An “Under 21″ ID in Tennessee can be valid for up to five years after the person turns 21.

Instead of being an easy fix for servers, the “Under 21″ ID has become a trap.  Because so many people older than 20 have “Under 21″ IDs, many servers are so accustomed to the IDs that they presume the person must be old enough to drink.

New Tennessee legislation appears ready to increase the problem by three years.  SB209 is headed for the Governor’s desk, making Tennessee drivers licenses valid for eight years.

We see SB209 as a bill with good intentions, but a significant unintended consequence for preventing sales to minors in Tennessee.  We believe that the fact that Tennessee drivers licenses are valid long after a person turns 21 is a huge reason why so many restaurants and bars in Tennessee are failing ABC compliance checks.

Reminds us of the 1988 Looney Tunes smash movie ” Who Framed Roger Rabbit” and the classic line from Jessica Rabbit:

“I’m not bad. I’m just drawn that way.”

We have been blogging about effective carding strategies in Tennessee and encourage folks to focus on sales to minors in Tennessee.  Good operators have had liquor licenses and beer permits suspended for sales to minors.  Some are looking at devastating suspensions and revocation.  It is a real problem for the industry.

What Happens If I Sell Beer, Wine or Spirits Without a License in Tennessee?

By - April 15, 2015 | Alcoholic Beverage Law | Email Will Cheek

Folks ask us all the time.  What happens if I sell beer, wine or spirits without a license in Tennessee?

The short answer:  It can be really bad.  Do you want to go to jail or lose your business?

The sale of alcohol without a license is a crime in Tennessee, punishable as a Class B Misdemeanor.  TCA 39-17-702.  Conviction of a Class B Misdemeanor leads to jail time of up to six months, a fine of up to $500, or both. TCA 40-35-111.

From a practical perspective, a legitimate business that fails to have proper permitting may face serious legal consequences from the Tennessee ABC or local beer board.  Criminal charges are rare in our experience.

However, the failure to have proper alcoholic beverage permits may disqualify the business from being issued a liquor license or beer permit.  This is a risk that no responsible business owner should take.

Cosmetologists have a special exemption that allows service of complimentary wine, which we blog about here.

Kid Rock gets it:

So let’s roll the dice, one more time
Take a chance on love again tonight
Risk it all, lay it on the line

Perhaps the biggest concern is insurance.  We find that most insurers limit liability to liquor claims.  Generally, insurance policies exclude coverage for liquor liability without a valid liquor license.

Most folks do not recognize the importance of insurance, until you need it for a claim.  If someone who drinks at your business later kills or maimes another person in a drunk driving accident, for example, your insurance may not cover the claim, if you do not have a liquor license and dram shop insurance.

Without insurance, you could end up spending tens of thousands of dollars in legal fees and hundreds of thousands or even millions of dollars in damages.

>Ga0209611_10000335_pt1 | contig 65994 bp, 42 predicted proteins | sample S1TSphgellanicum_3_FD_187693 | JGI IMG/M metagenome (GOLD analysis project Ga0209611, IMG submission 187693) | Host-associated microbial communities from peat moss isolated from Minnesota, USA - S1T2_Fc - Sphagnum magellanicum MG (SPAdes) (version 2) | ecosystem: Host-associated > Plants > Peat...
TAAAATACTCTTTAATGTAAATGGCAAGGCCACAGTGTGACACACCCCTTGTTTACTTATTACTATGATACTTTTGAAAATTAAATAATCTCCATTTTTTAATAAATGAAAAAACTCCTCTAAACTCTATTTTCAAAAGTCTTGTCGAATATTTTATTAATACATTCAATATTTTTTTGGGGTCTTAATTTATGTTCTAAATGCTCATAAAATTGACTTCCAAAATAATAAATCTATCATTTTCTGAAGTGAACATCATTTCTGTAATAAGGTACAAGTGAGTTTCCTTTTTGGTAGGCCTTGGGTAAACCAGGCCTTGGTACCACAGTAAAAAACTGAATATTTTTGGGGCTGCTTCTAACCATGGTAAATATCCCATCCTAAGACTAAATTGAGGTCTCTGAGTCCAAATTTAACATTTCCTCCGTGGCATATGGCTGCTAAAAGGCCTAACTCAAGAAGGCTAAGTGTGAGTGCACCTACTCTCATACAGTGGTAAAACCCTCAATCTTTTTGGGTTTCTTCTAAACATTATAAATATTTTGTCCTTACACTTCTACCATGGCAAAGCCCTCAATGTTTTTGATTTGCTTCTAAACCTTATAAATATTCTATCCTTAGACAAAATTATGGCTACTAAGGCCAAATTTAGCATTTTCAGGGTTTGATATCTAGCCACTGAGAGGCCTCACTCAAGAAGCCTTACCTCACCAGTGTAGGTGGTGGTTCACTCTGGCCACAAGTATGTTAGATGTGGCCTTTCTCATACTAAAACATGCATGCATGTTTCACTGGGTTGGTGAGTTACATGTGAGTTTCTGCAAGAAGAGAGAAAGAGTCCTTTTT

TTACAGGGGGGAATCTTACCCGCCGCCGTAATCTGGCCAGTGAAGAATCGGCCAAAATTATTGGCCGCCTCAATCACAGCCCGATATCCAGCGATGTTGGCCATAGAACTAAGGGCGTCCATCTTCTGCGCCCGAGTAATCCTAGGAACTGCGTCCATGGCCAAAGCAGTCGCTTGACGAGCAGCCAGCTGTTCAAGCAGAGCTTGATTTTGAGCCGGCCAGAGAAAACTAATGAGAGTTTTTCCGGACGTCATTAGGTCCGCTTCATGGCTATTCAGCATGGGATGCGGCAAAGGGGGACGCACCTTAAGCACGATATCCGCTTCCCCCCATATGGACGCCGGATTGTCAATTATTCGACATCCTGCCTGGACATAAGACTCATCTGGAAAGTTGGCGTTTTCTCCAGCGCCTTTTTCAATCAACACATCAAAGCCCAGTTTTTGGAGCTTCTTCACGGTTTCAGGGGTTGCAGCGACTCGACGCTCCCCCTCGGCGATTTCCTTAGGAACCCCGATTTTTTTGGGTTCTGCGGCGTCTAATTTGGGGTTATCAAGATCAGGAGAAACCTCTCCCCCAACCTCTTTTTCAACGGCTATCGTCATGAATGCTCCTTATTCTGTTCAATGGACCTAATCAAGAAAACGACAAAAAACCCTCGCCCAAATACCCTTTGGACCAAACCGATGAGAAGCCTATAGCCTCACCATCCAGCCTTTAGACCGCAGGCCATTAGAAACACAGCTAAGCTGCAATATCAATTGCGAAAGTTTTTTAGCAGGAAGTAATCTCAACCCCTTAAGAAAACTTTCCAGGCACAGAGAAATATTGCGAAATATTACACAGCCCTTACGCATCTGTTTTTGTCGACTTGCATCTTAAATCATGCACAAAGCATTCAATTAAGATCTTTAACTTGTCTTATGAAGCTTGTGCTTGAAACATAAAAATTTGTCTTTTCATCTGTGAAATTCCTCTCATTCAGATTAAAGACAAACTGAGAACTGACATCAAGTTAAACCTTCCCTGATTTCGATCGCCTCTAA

We think it is not worth the risk to play fast and loose with the liquor laws.  Hire a licensed caterer.

 

How Much Food Does a Beer Bar Have to Serve in Tennessee?

By - April 10, 2015 | Alcoholic Beverage Law | Email Will Cheek

We love feedback from readers and this post is in response to a good question from a follower.

Question: In a beer-only bar, with no liquor license, do you have to have a kitchen and what are the food requirements?

Great question without an easy answer.  The reason?  The laws for beer are set by each city and county.  There are hundreds of Beer Boards in Tennessee and each has its own set of laws.

Because Tennessee has separate licenses for beer and liquor, there are probably hundreds of bars in Tennessee that only serve beer.  In almost every Tennessee city and county, the requirements for beer generally make it cheaper to open a beer bar than a place with full liquor service.

Beer bars in Tennessee are often well-loved watering holes that are quaint comfortable places to get loaded.  The kind of place you might expect to see George Jones or Janis Joplin

Although many beer boards have no rules for food service, some have very specific requirements.

For example, in Hendersonville, the beer laws require that food sales be at least 60% of total sales.  Hendersonville audits sales annually and the effect is to essentially prohibit bars in the city.

In Nashville, a beer bar must serve a meal.  Meal is not defined.  Beer inspectors in Nashville look for a food menu, kitchen equipment to prepare the food on the menu, and a place to store food inventory.

Maryville limits the number of Taverns, a business that’s primary purpose is the sale of beer, to 12.

We cannot help but think about Hank William’s classic:

There’s a tear in my beer
’cause I’m cryin’ for you, dear
you are on my lonely mind.

The take away?  Check local beer laws.

Powdered Alcohol Ban Headed for Approval in Tennessee

By - April 07, 2015 | Alcoholic Beverage Law | Email Will Cheek

Powdered alcohol has quickly become a public nuisance, at least in the eyes of some legislators.  In Tennessee, legislation is swiftly bound to become law and criminalize the sale of powdered alcohol, except for medicines.

Critics claim the substance is ripe for abuse, particularly by minors.  Naysayers say that powdered alcohol can be snorted for a quick buzz or covertly sprinkled onto someone’s food.

The man behind the product disagrees.  “It would take you an hour of pain to [snort] the equivalent of one drink,” Mark Phillips said in an interview with the New York Times. “It really burns.”  We understand the product is lightweight, but bulky; not something that could be easily slipped into a coke or snorted.

We believe that the alcoholic beverage market is filled with products that target younger drinkers looking for a quick cheap buzz.  Alcoholic whipped creams, colorful pre-mixed shots at liquor store check outs and potent sugary pre-mixed cocktails seem to pose much more danger than powdered alcohol, at least from the vantage point of our easy chair.